death

Non traduit en français (malheureusement...)

Quatrième de couverture de l'édition américaine:

Pat Conroy’s father, Donald Patrick Conroy, was a towering figure in his son’s life. The Marine Corps fighter pilot was often brutal, cruel, and violent; as Pat says, “I hated my father long before I knew there was an English word for ‘hate.’” As the oldest of seven children who were dragged from military base to military base across the South, Pat bore witness to the toll his father’s behavior took on his siblings, and especially on his mother, Peg. She was Pat’s lifeline to a better world—that of books and culture. But eventually, despite repeated confrontations with his father, Pat managed to claw his way toward a life he could have only imagined as a child.
     Pat’s great success as a writer has always been intimately linked with the exploration of his family history. While the publication of The Great Santini brought Pat much acclaim, the rift it caused with his father brought even more attention. Their long-simmering conflict burst into the open, fracturing an already battered family. But as Pat tenderly chronicles here, even the oldest of wounds can heal. In the final years of Don Conroy’s life, he and his son reached a rapprochement of sorts. Quite unexpectedly, the Santini who had freely doled out physical abuse to his wife and children refocused his ire on those who had turned on Pat over the years. He defended his son’s honor.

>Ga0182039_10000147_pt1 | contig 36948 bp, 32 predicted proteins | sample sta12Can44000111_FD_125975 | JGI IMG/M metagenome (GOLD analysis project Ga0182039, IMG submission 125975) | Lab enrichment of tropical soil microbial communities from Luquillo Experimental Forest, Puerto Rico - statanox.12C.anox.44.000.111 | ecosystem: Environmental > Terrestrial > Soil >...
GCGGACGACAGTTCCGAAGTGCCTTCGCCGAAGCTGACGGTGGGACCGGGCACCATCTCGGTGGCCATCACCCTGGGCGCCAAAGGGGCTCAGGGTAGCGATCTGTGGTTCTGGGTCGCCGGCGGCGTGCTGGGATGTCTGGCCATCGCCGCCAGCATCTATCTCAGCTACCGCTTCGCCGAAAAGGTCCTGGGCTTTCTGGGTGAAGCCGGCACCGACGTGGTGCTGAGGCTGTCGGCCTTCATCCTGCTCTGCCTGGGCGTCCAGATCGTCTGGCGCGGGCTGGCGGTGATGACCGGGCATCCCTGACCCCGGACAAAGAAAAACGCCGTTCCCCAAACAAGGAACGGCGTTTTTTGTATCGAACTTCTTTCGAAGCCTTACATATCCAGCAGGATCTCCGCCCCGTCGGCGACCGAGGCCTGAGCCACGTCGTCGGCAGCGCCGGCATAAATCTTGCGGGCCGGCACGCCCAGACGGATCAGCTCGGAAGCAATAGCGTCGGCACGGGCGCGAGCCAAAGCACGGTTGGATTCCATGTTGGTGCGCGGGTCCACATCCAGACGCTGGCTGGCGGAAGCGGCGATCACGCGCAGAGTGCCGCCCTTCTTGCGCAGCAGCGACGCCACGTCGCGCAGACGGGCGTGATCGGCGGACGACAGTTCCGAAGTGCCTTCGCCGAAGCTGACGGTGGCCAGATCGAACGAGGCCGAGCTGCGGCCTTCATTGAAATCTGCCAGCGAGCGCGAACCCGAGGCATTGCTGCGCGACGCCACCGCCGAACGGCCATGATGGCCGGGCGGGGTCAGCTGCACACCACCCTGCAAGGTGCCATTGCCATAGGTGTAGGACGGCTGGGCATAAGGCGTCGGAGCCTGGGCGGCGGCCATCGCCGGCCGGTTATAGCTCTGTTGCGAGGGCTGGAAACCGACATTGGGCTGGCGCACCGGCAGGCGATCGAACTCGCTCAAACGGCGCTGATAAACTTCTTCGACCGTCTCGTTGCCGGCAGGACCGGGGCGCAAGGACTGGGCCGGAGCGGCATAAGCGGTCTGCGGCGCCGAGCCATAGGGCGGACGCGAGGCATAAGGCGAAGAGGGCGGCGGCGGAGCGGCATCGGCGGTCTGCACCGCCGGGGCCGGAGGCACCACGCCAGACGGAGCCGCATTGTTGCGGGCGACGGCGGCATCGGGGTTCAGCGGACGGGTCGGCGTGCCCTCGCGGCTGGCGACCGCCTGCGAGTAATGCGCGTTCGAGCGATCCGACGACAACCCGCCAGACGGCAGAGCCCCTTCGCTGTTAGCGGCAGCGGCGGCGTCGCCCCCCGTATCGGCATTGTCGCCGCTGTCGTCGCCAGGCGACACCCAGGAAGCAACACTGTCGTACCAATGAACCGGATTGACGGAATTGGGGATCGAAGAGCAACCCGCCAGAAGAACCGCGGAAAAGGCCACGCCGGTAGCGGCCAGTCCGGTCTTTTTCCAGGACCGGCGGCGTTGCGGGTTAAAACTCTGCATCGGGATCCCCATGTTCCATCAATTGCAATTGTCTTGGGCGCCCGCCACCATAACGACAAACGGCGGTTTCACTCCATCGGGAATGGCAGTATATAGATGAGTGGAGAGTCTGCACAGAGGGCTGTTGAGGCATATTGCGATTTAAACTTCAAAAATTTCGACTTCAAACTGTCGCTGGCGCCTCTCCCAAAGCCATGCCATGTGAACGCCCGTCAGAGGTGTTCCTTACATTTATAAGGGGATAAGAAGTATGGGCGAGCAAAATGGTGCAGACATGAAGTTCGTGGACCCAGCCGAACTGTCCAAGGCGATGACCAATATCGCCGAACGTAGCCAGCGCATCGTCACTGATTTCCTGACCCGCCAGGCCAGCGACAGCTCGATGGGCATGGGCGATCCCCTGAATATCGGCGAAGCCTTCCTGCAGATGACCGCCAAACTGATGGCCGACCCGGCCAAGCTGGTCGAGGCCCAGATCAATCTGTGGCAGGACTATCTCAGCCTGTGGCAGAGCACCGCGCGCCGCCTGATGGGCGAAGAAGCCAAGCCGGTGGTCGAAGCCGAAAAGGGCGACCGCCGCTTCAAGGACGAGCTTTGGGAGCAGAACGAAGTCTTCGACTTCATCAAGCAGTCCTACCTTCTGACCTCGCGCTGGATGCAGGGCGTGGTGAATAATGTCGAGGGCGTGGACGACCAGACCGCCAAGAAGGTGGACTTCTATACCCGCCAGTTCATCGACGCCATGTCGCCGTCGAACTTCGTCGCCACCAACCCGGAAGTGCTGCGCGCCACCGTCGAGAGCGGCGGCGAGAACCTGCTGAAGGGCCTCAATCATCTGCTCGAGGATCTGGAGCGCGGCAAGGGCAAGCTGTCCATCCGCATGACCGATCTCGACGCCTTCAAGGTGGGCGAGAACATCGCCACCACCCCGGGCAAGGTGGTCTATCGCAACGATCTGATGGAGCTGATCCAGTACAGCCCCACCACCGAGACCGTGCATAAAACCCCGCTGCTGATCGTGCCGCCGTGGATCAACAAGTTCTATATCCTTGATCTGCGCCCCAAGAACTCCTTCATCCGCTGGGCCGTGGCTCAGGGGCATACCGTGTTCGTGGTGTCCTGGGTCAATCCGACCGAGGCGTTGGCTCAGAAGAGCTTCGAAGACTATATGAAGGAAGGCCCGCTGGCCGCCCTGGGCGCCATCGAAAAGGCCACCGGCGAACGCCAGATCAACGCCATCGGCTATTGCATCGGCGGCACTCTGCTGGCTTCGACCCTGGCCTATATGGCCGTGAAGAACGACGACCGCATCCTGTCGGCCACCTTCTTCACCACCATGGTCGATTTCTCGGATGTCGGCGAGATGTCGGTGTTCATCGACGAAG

The Death of Santini is at once a heart-wrenching account of personal and family struggle and a poignant lesson in how the ties of blood can both strangle and offer succor. It is an act of reckoning, an exorcism of demons, but one whose ultimate conclusion is that love can soften even the meanest of men, lending significance to one of the most-often quoted lines from Pat’s bestselling novel The Prince of Tides: “In families there are no crimes beyond forgiveness.”

Si vous êtes, comme moi, un ou une fidèle de Pat Conroy, ce livre est un must mais il vous faudra le lire en anglais. J'espère que l'éditeur français de Conroy remédiera rapidement à ce manque. Si vous avez déjà lu Conroy, vous savez que sa famille dysfonctionelle est à l'origine de ses romans et en particulier l'écrasante figure de son père, Don Conroy, pilote de combat dans les Marines, dont l'éducation a laissé des traces indélébiles sur ses sept enfants, même si certains ont fini par lui pardonner sa dureté à la fin de sa vie. Dans ces mémoires, Pat Conroy raconte la tortueuse histoire de ses relations avec son père et sa famille et c'est passionnant, surtout quand on a lu tous ses romans et que l'on apprend d'où sont venus tous ses personnages. Conroy nous rappelle combien le milieu dans lequel on grandit et l'éducation que l'on reçoit de nos parents façonnent notre vie qu'on le veuille ou non.

Si vous ne connaissez pas Conroy, alors commencez par le découvrir en lisant Le Grand Santini, Saison Noire (curieuse traduction française de The Lords of Discipline), Le Prince des Marées et surtout Beach Music. Son roman le plus récent, Charleston Sud, n'est pas son plus réussi, mais vaut quand même le détour. Vous y découvrirez un formidable auteur du Vieux Sud dont les histoires sont d'une telle puissance narrative que vous ne les oublierez jamais. Pour le découvrir, je vous conseille aussi l'épisode consacré au Vieux Sud des Carnets de Route de François Busnel. Vous y trouverez une longue interview de Conroy, chez lui, à Beaufort, Caroline du Sud.